Excessive use of force

In April thousands of students demonstrated throughout the country against Israel's incursions into the Israeli Occupied Territories. Many students were seriously injured when police used excessive force, including buckshot, to break up demonstrations.
  • Mohammed 'Ali al-Sayid al-Saqqa, a 19-year-old student at the University of Alexandria, was killed, reportedly after security forces fired buckshot at demonstrators.
Death penalty

The death penalty continued to be used extensively. At least five women and 43 men were sentenced to death by criminal courts during 2002 and at least 17 men were executed.

Intergovernmental organizations

In November the UN Human Rights Committee expressed concern at the "semi-permanent" state of emergency in effect since 1981; the very large number of offences punishable by death; the apparently systematic practice of torture; trials of civilians before military courts; and restrictions on the activities of NGOs.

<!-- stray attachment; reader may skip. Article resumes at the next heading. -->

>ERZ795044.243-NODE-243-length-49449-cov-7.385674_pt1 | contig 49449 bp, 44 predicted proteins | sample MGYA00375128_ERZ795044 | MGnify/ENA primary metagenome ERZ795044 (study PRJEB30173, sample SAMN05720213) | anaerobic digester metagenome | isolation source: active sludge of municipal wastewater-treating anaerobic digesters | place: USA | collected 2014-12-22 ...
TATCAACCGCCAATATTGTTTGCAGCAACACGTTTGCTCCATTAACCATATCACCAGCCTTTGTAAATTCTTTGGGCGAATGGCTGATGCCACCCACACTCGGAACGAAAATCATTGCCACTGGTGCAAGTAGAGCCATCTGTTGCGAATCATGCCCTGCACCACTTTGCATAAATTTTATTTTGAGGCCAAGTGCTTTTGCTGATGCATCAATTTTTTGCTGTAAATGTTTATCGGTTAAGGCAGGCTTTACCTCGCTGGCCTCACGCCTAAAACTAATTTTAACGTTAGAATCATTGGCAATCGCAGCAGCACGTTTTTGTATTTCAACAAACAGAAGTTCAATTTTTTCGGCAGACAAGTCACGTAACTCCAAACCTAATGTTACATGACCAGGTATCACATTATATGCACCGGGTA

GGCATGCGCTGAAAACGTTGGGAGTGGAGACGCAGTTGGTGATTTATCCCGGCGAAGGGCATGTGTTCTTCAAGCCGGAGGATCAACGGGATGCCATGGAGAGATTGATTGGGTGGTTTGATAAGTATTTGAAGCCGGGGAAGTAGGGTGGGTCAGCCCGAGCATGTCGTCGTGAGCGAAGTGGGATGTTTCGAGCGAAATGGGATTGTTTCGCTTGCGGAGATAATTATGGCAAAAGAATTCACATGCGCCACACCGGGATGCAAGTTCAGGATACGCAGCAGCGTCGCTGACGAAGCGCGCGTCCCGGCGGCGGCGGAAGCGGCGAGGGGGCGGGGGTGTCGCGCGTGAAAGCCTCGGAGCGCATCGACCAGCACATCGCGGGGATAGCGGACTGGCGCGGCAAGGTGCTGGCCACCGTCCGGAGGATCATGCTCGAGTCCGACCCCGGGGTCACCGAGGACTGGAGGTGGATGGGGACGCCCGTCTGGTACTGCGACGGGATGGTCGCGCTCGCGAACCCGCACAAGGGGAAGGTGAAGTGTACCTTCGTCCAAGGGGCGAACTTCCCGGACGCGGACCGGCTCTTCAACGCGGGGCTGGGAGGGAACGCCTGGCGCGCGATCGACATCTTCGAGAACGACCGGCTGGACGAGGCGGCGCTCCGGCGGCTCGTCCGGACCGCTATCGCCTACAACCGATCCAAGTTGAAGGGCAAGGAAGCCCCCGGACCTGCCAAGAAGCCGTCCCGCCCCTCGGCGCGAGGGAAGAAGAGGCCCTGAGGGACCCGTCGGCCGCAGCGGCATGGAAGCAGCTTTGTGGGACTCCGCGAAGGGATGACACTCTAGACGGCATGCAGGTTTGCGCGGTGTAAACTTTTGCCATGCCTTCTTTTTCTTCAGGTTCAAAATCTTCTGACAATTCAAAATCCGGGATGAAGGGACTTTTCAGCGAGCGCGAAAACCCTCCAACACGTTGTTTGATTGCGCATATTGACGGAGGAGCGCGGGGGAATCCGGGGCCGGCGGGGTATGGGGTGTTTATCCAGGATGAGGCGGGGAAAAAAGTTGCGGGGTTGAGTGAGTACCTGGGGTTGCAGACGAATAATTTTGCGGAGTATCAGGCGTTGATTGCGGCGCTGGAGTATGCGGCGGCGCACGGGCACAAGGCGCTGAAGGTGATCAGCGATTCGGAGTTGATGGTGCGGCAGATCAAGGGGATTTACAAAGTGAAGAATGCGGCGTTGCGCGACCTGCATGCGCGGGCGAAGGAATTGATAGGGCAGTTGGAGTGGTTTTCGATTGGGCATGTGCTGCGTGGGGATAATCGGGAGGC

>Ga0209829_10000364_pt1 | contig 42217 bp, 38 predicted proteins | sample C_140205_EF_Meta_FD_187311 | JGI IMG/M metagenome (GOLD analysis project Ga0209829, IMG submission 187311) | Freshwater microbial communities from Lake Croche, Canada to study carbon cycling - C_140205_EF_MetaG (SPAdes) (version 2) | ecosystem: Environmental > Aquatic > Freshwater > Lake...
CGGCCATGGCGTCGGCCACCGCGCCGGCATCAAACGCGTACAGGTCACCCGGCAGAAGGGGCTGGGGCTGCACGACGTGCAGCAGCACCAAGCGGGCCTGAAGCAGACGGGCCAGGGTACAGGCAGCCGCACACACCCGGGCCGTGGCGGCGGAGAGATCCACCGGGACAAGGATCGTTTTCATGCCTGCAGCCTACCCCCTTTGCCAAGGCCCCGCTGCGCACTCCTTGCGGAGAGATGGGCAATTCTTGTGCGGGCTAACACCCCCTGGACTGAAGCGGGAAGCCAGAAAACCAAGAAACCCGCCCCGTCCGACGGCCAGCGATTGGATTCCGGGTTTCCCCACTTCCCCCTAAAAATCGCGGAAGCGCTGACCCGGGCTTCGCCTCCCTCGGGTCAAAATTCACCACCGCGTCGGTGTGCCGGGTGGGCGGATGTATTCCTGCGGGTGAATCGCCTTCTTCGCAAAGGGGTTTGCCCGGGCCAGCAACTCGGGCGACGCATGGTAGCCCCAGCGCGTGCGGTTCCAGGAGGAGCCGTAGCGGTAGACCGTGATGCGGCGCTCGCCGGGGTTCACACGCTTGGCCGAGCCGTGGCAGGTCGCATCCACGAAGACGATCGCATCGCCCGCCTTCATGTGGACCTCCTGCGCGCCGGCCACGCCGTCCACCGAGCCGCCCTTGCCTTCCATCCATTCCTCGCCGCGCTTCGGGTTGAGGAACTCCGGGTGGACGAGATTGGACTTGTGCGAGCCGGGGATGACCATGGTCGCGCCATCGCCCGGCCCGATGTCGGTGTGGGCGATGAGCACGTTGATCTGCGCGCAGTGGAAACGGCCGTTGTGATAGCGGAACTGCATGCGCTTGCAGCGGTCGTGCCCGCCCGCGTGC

In November the UN Committee against Torture expressed particular concern at the widespread evidence of torture in premises of the SSI; the many reports of "abuse of under-age detainees, especially sexual harassment of girls, committed by law enforcement officials"; and ill-treatment of people because of their sexual orientation. The Committee called for prompt and impartial investigations into all torture allegations and the abolition of incommunicado detention.

The UN Special Rapporteur on torture reported that a request to visit Egypt had been pending since 1996. The UN Special Representative on human rights defenders and the UN Special Rapporteur on the independence of judges and lawyers both reported that in 2001 they asked to visit the country, but received no invitations.

AI country visits

AI delegates visited Egypt to conduct research in February and in September/October. On both visits delegates were refused permission to visit prisoners and detainees.